How factor strategies can help enhance portfolio returns and risk control

by Joseph Simonian
These strategies target specific investment attributes such as value, size, momentum, low volatility, low investment and high profitability

THE benefits of factor investing as stand-alone strategies are well documented. Less well known is the positive impact factor strategies can have when they are added to institutional investors’ completion portfolios.

A completion portfolio is a strategic programme designed to complement existing holdings and fill in any gaps or inefficiencies within an asset owner’s overall portfolio.

By employing factor strategies at the plan level, asset owners can fine-tune their allocations to suit their specific objectives in an efficient and cost-effective manner. I will discuss how factor strategies can be effectively utilised within completion portfolios to enhance plan performance and risk control.

The symbiotic nature of these two commonly pursued goals in institutional portfolios begs the question: Why wouldn’t you include factor strategies in the completion portfolio toolkit?

Factor strategies and completion portfolios

Factor strategies target specific investment attributes such as value, size, momentum, low volatility, low investment and high profitability. These attributes are the primary drivers of asset returns, and have historically demonstrated a persistent risk premium.

An integral part of modern portfolio management, factor strategies offer investors a systematic approach to capturing specific risk premiums and enhancing portfolio diversification.

Now let’s look at a completion portfolio. Such portfolios make supplementary allocations aimed at achieving specific objectives – such as enhancing diversification, managing risk or capturing additional sources of return.

The concept of completion portfolios stems from the recognition that traditional asset allocations may not fully capture all available investment opportunities or adequately address specific investment goals. Completion portfolios are tailored to address these shortcomings by incorporating assets or strategies that can provide complementary benefits to existing portfolio holdings.

Completion portfolios can take various forms, depending on asset owners’ objectives and risk tolerance. They may include different asset classes and strategies that offer unique risk-return profiles and low correlations to traditional stocks and bonds.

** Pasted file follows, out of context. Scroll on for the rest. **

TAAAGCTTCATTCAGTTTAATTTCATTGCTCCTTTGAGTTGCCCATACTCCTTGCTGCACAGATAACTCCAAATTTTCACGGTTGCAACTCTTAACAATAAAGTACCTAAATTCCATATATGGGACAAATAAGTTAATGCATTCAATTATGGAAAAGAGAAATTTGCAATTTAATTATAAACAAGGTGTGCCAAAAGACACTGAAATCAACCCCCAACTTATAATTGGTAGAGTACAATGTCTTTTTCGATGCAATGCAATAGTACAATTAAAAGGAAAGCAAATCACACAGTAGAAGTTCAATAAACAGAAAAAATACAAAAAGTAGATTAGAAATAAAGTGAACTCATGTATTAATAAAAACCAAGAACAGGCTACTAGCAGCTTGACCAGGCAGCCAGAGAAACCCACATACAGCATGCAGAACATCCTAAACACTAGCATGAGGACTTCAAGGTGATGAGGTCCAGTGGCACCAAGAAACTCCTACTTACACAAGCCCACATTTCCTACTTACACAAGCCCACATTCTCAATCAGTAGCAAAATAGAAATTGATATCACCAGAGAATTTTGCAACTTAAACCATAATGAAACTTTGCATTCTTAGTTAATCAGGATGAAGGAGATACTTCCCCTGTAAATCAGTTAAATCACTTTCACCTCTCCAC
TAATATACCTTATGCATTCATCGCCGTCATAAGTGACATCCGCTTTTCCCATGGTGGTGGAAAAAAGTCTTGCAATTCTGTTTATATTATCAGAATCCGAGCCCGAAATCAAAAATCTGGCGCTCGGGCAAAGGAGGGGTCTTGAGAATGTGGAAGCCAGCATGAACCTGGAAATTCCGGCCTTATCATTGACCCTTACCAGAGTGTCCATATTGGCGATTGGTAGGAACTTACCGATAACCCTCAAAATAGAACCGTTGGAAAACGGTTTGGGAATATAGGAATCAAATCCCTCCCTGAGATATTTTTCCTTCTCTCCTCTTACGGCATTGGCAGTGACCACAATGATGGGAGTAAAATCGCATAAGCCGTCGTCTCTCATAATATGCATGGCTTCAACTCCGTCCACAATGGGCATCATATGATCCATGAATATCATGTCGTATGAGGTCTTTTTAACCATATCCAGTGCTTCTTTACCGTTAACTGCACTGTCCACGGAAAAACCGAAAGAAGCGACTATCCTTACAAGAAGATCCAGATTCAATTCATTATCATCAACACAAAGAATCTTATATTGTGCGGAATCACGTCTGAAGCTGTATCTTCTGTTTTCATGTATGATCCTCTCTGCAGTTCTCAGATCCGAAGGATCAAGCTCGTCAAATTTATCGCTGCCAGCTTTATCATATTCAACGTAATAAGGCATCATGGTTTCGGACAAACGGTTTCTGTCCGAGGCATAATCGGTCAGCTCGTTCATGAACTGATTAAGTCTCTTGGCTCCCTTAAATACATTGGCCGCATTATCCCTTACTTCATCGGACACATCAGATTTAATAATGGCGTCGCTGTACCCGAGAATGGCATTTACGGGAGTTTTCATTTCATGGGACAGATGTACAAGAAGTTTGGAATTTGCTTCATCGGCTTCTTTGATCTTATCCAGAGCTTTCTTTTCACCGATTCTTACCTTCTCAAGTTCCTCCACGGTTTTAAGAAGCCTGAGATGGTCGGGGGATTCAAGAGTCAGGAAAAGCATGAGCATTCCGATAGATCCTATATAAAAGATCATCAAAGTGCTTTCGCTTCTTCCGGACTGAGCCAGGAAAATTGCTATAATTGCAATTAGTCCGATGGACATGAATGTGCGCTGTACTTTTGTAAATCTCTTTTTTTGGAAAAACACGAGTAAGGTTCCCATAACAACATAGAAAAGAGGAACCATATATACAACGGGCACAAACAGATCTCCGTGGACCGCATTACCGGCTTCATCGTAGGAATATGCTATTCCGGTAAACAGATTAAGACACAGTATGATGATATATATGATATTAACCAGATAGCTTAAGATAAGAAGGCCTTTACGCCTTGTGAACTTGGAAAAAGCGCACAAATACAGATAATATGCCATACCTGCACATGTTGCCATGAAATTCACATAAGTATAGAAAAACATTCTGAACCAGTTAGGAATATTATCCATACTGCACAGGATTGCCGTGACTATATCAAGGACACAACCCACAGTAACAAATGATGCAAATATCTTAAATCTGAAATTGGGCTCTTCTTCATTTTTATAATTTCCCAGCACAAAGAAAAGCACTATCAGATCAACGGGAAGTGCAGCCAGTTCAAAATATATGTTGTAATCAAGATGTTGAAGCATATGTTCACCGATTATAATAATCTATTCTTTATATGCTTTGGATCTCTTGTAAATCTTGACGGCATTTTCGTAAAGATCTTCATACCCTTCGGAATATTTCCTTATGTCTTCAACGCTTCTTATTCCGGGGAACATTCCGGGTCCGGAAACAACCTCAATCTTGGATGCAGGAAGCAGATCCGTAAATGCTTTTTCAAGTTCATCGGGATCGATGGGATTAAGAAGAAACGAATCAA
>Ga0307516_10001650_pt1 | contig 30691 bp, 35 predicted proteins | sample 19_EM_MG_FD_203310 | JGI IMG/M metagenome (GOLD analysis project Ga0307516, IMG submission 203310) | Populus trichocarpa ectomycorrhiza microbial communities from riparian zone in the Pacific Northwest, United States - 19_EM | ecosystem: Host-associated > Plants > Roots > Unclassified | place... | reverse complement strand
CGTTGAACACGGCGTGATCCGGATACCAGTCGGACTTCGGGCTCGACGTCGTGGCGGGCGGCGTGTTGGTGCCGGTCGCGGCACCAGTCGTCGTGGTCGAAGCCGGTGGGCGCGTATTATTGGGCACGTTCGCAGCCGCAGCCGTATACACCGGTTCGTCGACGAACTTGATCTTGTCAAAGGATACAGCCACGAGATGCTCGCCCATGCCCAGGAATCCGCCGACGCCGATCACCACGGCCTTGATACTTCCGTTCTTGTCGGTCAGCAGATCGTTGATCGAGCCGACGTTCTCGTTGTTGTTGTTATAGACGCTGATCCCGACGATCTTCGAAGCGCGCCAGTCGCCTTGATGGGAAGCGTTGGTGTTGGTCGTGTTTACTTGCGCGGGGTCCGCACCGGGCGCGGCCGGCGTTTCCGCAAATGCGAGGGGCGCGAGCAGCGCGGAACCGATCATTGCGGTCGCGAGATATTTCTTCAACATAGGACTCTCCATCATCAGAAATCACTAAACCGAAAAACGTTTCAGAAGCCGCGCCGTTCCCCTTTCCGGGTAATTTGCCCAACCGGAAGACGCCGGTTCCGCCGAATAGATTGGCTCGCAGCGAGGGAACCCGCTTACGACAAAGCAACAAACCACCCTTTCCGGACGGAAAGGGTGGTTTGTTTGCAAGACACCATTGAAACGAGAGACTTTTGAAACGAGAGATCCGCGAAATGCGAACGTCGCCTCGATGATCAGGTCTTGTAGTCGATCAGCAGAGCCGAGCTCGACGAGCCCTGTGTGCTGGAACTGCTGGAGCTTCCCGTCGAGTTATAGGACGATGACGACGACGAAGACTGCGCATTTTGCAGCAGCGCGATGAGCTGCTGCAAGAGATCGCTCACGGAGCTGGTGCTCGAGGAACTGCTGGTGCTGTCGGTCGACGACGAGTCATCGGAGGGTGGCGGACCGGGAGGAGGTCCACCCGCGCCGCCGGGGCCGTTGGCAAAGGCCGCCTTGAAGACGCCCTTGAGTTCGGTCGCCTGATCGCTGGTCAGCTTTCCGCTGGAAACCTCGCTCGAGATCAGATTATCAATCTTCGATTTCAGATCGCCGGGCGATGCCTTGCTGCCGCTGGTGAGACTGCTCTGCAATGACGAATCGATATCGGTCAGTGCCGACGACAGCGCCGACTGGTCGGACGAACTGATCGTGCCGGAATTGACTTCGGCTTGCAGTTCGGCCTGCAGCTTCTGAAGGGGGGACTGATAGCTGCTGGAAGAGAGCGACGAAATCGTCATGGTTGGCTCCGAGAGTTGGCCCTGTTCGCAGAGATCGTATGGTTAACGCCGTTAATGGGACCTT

One common application of completion portfolios within the context of institutional asset management is where investors seek to optimise portfolio efficiency and achieve specific performance benchmarks. In this way, completion portfolios may be employed to fine-tune asset allocations, adjust risk exposures or exploit market inefficiencies – thereby enhancing overall portfolio performance and risk-adjusted returns.

Clearly, completion portfolios play an important role for asset owners by providing them with a flexible and dynamic framework to address evolving investment objectives and market conditions. Whether used to enhance diversification, manage risk or capture additional sources of return, completion portfolios offer a strategic tool for asset owners seeking to optimise their overall investment portfolios and achieve their long-term investment goals.

Benefits of adding factor strategies

There are several ways in which factor strategies can help enhance the building of completion portfolios. The first is diversification enhancement. Factor strategies offer an opportunity to diversify a completion portfolio beyond traditional sector and geographic approaches to investing. By allocating to factors with low correlation to existing holdings, asset owners can potentially reduce overall portfolio risk and enhance risk-adjusted returns.

The second benefit of utilising factor strategies in completion portfolios is risk management. Certain factors, such as low volatility, have defensive characteristics that can help mitigate downside risk during market downturns. Incorporating these factors in a completion portfolio can provide additional portfolio stability during periods of heightened market volatility.

Performance enhancement is another potential benefit. Factor strategies can generate excess returns over broad market indices over the long term. By tilting towards factors that have historically delivered superior risk-adjusted returns, completion portfolios can capture these additional sources of return and potentially outperform the overall market.

A major role of factor strategies in completion portfolios is that they can provide a systematic framework to achieve targeted exposures, such as capitalising on value or stock momentum opportunities. Completion portfolios can be customised to target specific factors based on asset owners’ objectives and risk tolerances.

Factor strategies can also imbue completion portfolios with enhanced adaptability. Asset owners can target factor exposures dynamically based on changing market conditions, economic outlook or investment goals. This adaptability is particularly valuable where the goal is to calibrate allocations to optimise risk-return characteristics.

Factor investing is one of the pillars of modern investing. The benefits of standalone factor strategies are well known, and there is a growing recognition of their value in completion portfolios. The benefits include diversification enhancement, risk management, performance enhancement, targeted exposure and adaptability.

The writer is senior investment strategist, Scientific Beta

Source: The Business Times